Meskel (Finding of the True Cross), one of the major Ethiopian Orthodox festivals is celebrated for two days.
Marked with feasting, dancing, and lively religious processions, the occasion usually starts on the eve of Meskel with the preparing of a cone-shaped bonfire in town squares and markets. Long tree branches are tied together and yellow daisies called Meskel Flowers are placed on top.
The branches are gathered together in a bundle called “Demera” and set ablaze by the procession of priests, believers, religious and political leaders. The people toss flaming torches which they are carrying at the “Demera”, singing a special Meskel song as they circle it. Around individual homes, little “Demeras” are built as well.
The “Demera” burns until it turns entirely into ashes. As it burns and collapses the direction in which the “Demera” falls is interpreted as a sign or portent. Rain is usually expected to fall to put out the fire and when it does, the year is expected to be a prosperous one. In most villages, the celebration continues throughout the night.
The next day, which is the actual Meskel, people often goes to the spot of the “Demera” and uses the ashes to mark their foreheads with the sign of the cross.
One of the significant occurrences of the festival is the coinciding with the mass blooming of Meskel Flowers, the golden-yellow daisies.
Site seeing in Addis Ababa, before joining the celebrations late in the day.(18 km journey)
If you arrive in Addis Ababa in the morning, you will be able to have short visits to one or two of the main attractions of the city: National Museum, Holy Trinity Cathedral, Mercato Market and Entoto Mountains.
Later in the day, we join the crowds gathering to celebrate Meskel. There are two parts to the Meskel celebrations. The first is Demera (September 26), in which bonfires are built, topped by a cross to which flowers are tied. The flowers are Meskel daisies.
During the evening, the Patriarch of the Ethiopian Orthodox Church orchestrates the lighting ceremony. After the bonfires are blessed, they are lit, and dancing and singing begins around them. Priests in full ceremonial dress sing around the bonfire.
When the Demera is set on fire there is an inner feeling of brightness for all those who are around it. Little Demera are also built in individual houses or villages.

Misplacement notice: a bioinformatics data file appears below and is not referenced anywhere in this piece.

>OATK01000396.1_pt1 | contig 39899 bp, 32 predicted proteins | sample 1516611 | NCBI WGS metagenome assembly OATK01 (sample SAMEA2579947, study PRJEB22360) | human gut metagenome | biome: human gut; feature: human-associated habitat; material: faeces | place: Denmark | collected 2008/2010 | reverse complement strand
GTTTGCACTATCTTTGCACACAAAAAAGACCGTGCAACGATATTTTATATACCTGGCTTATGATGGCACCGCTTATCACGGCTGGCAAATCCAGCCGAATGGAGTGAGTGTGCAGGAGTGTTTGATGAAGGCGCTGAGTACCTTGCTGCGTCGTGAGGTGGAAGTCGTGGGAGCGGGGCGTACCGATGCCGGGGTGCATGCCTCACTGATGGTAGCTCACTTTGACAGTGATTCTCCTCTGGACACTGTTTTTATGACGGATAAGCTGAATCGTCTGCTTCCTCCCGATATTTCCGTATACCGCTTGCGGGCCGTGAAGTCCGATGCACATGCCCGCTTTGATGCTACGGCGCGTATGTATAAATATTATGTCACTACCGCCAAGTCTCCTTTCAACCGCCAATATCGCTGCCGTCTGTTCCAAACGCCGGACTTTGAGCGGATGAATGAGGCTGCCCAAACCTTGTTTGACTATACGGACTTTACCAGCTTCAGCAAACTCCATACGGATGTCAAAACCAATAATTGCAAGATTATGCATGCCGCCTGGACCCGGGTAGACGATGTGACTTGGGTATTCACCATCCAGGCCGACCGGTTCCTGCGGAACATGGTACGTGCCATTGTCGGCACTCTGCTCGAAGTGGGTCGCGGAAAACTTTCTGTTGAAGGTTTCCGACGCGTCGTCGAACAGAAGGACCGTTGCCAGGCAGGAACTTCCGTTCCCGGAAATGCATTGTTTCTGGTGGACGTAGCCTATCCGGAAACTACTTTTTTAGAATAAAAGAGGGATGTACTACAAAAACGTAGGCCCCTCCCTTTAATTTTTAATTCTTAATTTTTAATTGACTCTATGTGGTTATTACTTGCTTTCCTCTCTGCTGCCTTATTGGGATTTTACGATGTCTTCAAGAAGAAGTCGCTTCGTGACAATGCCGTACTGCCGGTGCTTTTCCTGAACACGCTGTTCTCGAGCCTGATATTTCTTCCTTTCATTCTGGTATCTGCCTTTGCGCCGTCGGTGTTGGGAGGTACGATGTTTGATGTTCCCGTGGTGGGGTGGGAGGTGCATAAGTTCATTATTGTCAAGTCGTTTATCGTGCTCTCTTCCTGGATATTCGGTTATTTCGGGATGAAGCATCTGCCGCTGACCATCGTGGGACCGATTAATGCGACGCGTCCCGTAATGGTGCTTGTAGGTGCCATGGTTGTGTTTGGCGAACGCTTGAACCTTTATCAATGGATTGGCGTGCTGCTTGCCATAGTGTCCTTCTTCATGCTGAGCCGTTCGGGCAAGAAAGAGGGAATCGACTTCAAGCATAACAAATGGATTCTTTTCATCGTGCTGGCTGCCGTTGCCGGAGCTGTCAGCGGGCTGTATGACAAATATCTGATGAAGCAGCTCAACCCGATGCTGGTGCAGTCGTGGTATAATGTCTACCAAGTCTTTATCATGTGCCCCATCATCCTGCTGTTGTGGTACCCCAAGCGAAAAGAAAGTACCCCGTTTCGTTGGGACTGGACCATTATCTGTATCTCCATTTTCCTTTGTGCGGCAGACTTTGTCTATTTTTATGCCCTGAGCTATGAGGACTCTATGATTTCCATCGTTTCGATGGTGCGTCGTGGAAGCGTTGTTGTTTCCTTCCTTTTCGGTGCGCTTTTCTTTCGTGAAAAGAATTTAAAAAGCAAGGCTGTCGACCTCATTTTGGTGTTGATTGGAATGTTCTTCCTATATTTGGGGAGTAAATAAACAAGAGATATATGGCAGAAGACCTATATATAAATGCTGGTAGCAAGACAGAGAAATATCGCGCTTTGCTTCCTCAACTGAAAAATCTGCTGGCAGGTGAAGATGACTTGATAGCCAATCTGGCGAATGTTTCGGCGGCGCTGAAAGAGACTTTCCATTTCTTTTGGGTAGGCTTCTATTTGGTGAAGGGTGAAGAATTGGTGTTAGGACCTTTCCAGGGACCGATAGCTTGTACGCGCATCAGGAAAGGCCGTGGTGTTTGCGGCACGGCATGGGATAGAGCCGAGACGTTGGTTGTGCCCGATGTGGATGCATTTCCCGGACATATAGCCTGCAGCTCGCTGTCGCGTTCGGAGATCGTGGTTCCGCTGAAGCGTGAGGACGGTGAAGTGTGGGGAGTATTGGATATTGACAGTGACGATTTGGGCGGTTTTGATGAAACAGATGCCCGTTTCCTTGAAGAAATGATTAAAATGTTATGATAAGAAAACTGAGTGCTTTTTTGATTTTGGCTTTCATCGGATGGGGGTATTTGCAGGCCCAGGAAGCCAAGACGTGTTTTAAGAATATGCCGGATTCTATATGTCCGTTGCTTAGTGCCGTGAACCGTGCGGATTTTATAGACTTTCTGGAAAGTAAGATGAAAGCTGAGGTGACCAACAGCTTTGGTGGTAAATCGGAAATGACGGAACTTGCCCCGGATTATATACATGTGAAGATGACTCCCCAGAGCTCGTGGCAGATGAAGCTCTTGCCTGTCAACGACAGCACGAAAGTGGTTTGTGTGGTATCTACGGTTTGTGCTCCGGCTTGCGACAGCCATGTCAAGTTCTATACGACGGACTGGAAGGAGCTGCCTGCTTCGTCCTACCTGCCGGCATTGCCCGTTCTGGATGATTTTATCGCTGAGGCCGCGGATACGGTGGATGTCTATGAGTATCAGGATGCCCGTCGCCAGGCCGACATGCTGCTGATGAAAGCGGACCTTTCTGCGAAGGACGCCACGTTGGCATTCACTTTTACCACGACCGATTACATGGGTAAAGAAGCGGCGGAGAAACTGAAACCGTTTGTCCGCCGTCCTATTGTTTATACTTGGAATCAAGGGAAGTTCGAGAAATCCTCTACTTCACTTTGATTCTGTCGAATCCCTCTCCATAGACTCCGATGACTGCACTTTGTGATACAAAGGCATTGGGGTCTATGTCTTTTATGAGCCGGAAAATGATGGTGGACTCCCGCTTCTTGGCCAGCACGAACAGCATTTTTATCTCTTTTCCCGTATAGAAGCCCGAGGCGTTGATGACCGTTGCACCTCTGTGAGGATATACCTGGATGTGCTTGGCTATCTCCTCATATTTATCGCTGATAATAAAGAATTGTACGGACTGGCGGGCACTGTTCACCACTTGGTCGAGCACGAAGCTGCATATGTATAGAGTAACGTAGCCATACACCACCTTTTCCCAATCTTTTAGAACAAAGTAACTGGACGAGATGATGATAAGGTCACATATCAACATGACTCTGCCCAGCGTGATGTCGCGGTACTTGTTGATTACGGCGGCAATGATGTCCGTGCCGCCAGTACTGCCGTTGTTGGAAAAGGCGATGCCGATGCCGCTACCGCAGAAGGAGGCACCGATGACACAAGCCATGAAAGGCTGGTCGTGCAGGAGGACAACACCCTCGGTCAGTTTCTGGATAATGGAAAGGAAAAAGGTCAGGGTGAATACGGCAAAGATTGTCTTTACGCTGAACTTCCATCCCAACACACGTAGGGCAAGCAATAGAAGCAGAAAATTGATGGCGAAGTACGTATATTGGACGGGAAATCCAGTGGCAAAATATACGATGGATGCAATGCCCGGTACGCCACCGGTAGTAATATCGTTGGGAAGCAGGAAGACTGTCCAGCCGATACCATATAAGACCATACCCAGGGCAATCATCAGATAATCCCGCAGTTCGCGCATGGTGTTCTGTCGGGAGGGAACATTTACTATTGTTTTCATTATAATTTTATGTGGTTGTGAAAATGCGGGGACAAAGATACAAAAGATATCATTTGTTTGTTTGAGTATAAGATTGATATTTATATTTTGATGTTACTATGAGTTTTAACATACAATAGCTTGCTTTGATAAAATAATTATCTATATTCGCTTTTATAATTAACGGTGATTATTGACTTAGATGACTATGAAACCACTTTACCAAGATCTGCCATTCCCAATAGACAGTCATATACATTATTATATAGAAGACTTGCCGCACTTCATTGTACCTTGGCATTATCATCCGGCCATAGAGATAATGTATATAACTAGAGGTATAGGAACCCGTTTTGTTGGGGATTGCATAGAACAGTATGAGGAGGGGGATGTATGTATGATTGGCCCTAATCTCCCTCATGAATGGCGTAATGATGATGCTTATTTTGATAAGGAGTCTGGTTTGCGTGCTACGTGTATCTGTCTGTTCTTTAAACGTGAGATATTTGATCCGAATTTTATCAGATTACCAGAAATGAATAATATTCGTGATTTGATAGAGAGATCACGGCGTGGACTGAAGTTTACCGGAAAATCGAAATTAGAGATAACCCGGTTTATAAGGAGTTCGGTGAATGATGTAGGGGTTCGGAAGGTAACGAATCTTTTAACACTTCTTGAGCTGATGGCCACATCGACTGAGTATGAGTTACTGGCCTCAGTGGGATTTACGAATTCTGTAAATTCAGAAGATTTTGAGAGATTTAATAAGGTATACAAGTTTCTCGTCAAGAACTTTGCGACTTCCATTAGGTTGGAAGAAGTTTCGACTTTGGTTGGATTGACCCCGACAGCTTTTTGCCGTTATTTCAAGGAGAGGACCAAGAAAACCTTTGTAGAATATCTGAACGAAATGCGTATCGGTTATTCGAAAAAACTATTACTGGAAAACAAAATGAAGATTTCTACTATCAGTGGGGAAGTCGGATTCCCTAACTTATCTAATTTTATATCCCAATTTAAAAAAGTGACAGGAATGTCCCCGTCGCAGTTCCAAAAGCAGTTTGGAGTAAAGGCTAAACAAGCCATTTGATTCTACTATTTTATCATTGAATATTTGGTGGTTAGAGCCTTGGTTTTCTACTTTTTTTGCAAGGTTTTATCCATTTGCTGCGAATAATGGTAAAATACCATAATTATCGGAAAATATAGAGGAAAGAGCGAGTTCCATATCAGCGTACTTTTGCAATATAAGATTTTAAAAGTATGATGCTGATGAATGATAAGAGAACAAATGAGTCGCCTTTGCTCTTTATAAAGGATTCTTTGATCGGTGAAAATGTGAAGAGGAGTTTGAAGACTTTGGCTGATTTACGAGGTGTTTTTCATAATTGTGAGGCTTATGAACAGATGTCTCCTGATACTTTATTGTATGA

After some time, splinters from the bundles of burning wood collapse. Which direction they fall in is very significant. Interpretations are soon conjectured as to whether the harvest is going to be plentiful or not, or whether there will be peace all year round, etc.
At the closing of the Demera, a rain shower is expected to fall to help put the fire out. If the rain falls and the fire is extinguished, there is a belief that the year will be prosperous.
Further participation in the ceremonies (20 km journey)
The second part, on the following day, is a real celebration of Meskel. This day is observed with plenty of food and drink, as believers go to the spot of the Demera and, using ashes from the fire, mark their heads with the sign of the cross.
The festival coincides with the mass blooming of the golden yellow Meskel daisies. Today we join in the celebrations as the local people gather together to eat and drink.
The day ends with a drop off at Bole International Airport or your Hotel.
For this and our other tours, we offer a 1 – 2 day stopover in Addis Ababa, where there are many amazing sights to see. If you come in on a long haul overnight flight, this will give you time to recover from your jetlag before heading off on your selected tour.
Please refer to our optional tour of Addis Ababa tour for details. You can choose whether to spend one or two days in Addis, and also which places you would like to visit. This tour could also be added onto the end of another tour.
Please note that this tour can be incorporated with other tours, but the dates for the Meskel Festival are fixed, so that if you wish to participate in this Festival, as well as travel around the country, you need to be in Ethiopia during late September.